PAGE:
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Love Letters to Colorado

If this doesn’t make you yearn for winter in Colorado, nothing will. Colorado poet David Mason's ode to winter celebrates all that is special about Colorado snow. Among its other fine qualities, "the quiet of it warms you like a friend," he says. This video will zoom you across some of the most amazing ski areas and alpine terrain in the Rockies: Powderhorn, Ski Hesperus, Kendall Mountain, Purgatory, Crested Butte and Echo Mountain. Some of these runs and snowshoe trails are just a quick trip from Denver. Others lie deep in the Western Slope. Regardless of where you go, the white stuff in Snow's Perfect State™ has a way of turning the landscape into a magical realm. What lines will you carve out there this winter?

Winter in Colorado

By David Mason & Cally Conan-Davies

Snow is falling on the high plateau.
It's falling on the wilderness,
backcountry bowls of powder snow,
lighting up the air, and falling
over sand dunes and the river bend.
The quiet of it warms you like a friend.
 
It falls on peaks you come to know by heart,
fills the elk herd valleys, drifts
on alpine meadows and on bristlecone.
From Dinosaur to Huerfano,
snowflakes whirling like a million stars
so light you taste them on your tongue.
 
Sunlight on blue-shadowed snow
dazzles as you strap your snowshoes on
and find your freedom on the trail.
Or climbing the frozen waterfall —
your breath goes out in clouds.
In Colorado, winter sees you looking out

when snow is falling. You step into
your skis and lean into the thrill
of space, the powder billowing.
Your whole body sings. You feel the winter sun
touch your life in pristine air, and watch
the skiers curving down the run,

new tracks of foxes through the aspen.
Snow is flying over Red Rock Canyon.
The open fire invites you in,
the windows of the houses glowing,
and every firelit face will tell
the story of the day. It draws us close.

It's not the cold that has crept inside your skin
but a winter color you can't catch or hold,
lifting you to the snow in Colorado.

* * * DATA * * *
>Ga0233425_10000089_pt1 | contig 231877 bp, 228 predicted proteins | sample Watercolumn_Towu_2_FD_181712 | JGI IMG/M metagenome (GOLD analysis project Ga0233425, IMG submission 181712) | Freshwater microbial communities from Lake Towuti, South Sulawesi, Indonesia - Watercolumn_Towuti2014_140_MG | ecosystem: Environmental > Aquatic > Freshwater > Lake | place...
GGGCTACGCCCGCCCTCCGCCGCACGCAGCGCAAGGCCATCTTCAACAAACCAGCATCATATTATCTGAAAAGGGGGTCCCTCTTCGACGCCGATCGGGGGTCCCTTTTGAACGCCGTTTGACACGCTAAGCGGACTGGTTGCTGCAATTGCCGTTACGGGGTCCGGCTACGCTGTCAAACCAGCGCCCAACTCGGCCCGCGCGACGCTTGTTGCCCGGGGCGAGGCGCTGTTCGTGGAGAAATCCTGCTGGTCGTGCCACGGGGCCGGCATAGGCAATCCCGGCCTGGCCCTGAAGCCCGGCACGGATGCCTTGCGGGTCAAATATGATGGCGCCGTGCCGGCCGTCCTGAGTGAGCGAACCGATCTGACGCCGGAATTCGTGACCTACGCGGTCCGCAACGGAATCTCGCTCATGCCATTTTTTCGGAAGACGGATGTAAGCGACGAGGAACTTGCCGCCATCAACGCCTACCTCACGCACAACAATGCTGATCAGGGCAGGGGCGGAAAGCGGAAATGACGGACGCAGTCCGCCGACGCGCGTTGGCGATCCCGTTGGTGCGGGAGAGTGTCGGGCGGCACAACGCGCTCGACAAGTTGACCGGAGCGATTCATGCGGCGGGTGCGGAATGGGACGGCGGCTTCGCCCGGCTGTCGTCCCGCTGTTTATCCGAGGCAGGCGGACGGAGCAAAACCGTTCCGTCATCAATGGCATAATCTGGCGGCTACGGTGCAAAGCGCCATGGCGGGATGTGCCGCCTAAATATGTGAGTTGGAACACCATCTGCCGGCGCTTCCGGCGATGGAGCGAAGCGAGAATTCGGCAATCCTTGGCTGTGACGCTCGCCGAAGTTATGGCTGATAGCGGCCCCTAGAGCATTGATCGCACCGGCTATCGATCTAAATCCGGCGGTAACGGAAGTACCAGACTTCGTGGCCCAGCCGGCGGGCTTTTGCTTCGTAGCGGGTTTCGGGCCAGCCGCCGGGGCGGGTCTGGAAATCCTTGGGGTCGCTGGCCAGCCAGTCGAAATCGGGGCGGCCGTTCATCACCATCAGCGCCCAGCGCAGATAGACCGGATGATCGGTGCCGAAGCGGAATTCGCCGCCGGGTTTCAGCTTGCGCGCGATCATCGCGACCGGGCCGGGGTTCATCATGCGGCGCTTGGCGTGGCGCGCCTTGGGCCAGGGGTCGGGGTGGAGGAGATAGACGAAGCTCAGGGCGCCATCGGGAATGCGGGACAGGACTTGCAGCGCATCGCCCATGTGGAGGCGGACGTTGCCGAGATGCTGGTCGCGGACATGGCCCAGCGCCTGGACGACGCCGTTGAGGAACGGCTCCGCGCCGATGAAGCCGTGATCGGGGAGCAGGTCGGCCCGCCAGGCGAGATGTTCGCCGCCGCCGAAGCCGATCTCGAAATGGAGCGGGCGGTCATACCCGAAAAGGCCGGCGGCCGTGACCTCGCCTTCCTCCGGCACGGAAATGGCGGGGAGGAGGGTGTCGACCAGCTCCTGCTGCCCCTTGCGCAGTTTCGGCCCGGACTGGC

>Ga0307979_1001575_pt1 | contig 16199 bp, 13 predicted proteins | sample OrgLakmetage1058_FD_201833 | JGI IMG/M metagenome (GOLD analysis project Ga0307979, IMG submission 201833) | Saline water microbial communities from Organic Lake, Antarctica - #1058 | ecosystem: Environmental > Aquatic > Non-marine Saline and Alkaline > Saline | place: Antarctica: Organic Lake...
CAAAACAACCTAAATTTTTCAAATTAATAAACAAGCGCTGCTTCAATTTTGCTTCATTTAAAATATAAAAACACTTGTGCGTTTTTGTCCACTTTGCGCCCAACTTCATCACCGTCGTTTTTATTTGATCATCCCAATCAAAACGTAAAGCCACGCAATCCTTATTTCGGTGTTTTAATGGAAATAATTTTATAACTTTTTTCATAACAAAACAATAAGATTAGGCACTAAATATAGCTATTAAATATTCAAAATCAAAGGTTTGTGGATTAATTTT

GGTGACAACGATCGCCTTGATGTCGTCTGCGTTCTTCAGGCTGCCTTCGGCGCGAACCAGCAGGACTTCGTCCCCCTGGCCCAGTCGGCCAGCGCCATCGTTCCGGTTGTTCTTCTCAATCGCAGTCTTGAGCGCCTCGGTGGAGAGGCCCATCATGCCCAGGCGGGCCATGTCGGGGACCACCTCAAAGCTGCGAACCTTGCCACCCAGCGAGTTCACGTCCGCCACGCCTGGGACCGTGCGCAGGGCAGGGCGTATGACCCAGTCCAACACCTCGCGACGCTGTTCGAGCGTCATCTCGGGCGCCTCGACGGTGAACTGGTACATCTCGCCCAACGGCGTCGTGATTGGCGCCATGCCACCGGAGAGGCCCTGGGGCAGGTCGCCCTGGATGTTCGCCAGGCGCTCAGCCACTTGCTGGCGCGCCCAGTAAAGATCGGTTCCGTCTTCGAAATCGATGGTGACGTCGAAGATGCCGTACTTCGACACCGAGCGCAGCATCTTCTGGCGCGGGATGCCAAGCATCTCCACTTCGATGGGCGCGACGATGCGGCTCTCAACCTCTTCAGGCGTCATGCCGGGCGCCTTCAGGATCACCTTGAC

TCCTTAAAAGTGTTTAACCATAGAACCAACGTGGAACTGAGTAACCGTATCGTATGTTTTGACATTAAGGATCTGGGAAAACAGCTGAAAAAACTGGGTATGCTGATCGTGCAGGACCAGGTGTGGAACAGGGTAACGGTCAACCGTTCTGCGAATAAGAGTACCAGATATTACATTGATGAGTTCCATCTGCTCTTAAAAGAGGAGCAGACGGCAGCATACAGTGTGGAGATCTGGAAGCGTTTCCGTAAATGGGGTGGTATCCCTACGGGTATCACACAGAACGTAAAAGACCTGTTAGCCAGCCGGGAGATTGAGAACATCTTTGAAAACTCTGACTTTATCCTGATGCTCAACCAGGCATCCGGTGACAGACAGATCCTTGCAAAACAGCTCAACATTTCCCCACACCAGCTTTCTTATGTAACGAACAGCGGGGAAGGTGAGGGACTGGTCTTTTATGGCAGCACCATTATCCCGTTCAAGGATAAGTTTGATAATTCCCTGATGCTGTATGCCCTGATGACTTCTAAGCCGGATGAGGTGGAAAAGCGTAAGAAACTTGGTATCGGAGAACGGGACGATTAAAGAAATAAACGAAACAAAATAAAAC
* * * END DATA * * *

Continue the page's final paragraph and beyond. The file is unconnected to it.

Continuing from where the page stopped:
Summer

Whether or not you live in Colorado, there’s always more to explore in our stunning state. Soothe your soul by taking a trip into the mountains. Marvel at the wildlife and wide open spaces. Discover our rich history and culture. When you travel in Colorado, you come to life.

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The "Love Letter" was written by former Colorado Poet Laureate David Mason:

Colorado
If gravity is love of earth the mountains teach us how to fly and bring us back as rivers flow.
You never need to wonder why the wild will take your breath away — that’s how it is in Colorado.
I love her dreaming ranges, marmot rocks and columbine.
I love the rush of mountain air snow pluming off the peaks and top knots of the pines, the quiet everywhere.
Her great rivers get up and grow.
They carry the topsoil of the soul to the primal ocean far below.
I love the bluebird and the whisky jack, the black bear and the antelope, the cattle drive, the buffalo.
I love the canyons of the Ancient Ones.
Maybe they vanished, maybe they’ve never gone.
Remember them among their dwellings, pinyon cliff and watchful crow, the painted hands and animals, coyote’s canny, covert lope, the mesas and the grasslands, the Spanish names, the Ute, Cheyenne, Arapaho, the fancy dancer, Indian flute, the story waiting to be told as old, as new, as now as Colorado.
I love the switchback trail, the wide brim shading a rancher’s eyes, the cat you never see that sees you under the bluest-ever skies.
Step out on a dare, and see you’ve come here for the freedom just like me.
To camp above ten thousand feet is to breathe the air of gods and drink with rainbow trout.
Some come out west to beat the odds and find out that the sky’s the limit, some simply stare — no end to it, the way you can love a land and quite a few of the people in it.
Give me the sage in sunlight, warm even in winter. Give me the moonlit snow.
Give me the Bookcliffs and the farms, the wildflowers of Colorado.